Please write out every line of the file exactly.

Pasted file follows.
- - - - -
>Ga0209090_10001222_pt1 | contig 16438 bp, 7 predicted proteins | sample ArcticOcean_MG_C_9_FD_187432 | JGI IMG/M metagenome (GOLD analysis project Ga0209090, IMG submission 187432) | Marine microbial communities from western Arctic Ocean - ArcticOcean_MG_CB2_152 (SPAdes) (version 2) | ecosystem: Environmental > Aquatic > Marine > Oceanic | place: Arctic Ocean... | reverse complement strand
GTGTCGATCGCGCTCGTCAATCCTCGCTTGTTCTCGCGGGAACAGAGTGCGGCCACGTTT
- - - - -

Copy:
>Ga0209090_10001222_pt1 | contig 16438 bp, 7 predicted proteins | sample ArcticOcean_MG_C_9_FD_187432 | JGI IMG/M metagenome (GOLD analysis project Ga0209090, IMG submission 187432) | Marine microbial communities from western Arctic Ocean - ArcticOcean_MG_CB2_152 (SPAdes) (version 2) | ecosystem: Environmental > Aquatic > Marine > Oceanic | place: Arctic Ocean... | reverse complement strand
GTGTCGATCGCGCTCGTCAATCCTCGCTTGTTCTCGCGGGAACAGAGTGCGGCCACGTTT